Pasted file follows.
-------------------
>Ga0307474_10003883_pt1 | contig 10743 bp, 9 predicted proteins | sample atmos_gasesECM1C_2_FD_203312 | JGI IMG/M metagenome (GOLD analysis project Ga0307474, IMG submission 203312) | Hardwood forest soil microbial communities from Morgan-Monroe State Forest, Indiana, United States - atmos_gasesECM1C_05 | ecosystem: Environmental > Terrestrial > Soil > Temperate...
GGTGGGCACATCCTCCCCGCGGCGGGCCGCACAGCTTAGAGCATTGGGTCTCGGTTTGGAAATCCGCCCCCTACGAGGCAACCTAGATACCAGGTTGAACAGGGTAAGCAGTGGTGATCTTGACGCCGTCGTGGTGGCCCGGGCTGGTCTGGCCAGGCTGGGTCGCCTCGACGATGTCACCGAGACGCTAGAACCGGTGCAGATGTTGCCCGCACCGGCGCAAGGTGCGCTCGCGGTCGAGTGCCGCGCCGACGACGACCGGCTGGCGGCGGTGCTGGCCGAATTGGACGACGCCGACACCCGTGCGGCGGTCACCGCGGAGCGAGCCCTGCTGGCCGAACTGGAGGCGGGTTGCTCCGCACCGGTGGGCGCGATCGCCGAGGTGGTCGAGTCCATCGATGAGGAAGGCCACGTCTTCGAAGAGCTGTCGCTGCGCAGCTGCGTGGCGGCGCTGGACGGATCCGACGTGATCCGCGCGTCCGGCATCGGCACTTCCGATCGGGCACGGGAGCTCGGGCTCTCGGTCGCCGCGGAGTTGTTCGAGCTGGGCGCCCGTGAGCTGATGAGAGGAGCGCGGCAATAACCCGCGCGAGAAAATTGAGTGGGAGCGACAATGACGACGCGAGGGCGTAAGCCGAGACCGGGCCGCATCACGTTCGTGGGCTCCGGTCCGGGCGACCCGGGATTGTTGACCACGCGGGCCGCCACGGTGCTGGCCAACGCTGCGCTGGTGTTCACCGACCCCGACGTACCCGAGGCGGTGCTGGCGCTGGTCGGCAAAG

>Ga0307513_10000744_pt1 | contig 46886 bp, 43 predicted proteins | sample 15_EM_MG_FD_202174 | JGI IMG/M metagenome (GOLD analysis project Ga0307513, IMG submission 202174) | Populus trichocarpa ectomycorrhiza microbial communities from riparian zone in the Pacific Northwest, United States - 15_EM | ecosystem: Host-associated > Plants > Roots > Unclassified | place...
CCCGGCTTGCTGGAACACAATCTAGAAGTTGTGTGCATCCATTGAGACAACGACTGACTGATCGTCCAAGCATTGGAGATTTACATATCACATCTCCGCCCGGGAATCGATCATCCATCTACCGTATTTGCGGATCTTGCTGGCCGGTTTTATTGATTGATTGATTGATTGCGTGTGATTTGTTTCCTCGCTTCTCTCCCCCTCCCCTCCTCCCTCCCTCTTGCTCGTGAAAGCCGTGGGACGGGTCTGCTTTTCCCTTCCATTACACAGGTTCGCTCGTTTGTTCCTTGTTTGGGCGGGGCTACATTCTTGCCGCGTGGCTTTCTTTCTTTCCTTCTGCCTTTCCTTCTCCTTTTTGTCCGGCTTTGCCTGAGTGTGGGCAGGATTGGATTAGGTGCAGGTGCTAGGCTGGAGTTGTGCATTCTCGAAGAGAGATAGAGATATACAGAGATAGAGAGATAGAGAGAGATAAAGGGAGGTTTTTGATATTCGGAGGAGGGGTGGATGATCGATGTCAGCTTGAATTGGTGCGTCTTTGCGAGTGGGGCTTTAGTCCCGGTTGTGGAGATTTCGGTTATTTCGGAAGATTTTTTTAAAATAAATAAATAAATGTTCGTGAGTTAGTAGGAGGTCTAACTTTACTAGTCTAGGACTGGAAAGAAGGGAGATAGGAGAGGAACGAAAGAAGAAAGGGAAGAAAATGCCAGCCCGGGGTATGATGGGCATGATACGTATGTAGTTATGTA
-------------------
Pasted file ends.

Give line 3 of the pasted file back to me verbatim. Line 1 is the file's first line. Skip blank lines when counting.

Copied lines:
>Ga0307513_10000744_pt1 | contig 46886 bp, 43 predicted proteins | sample 15_EM_MG_FD_202174 | JGI IMG/M metagenome (GOLD analysis project Ga0307513, IMG submission 202174) | Populus trichocarpa ectomycorrhiza microbial communities from riparian zone in the Pacific Northwest, United States - 15_EM | ecosystem: Host-associated > Plants > Roots > Unclassified | place...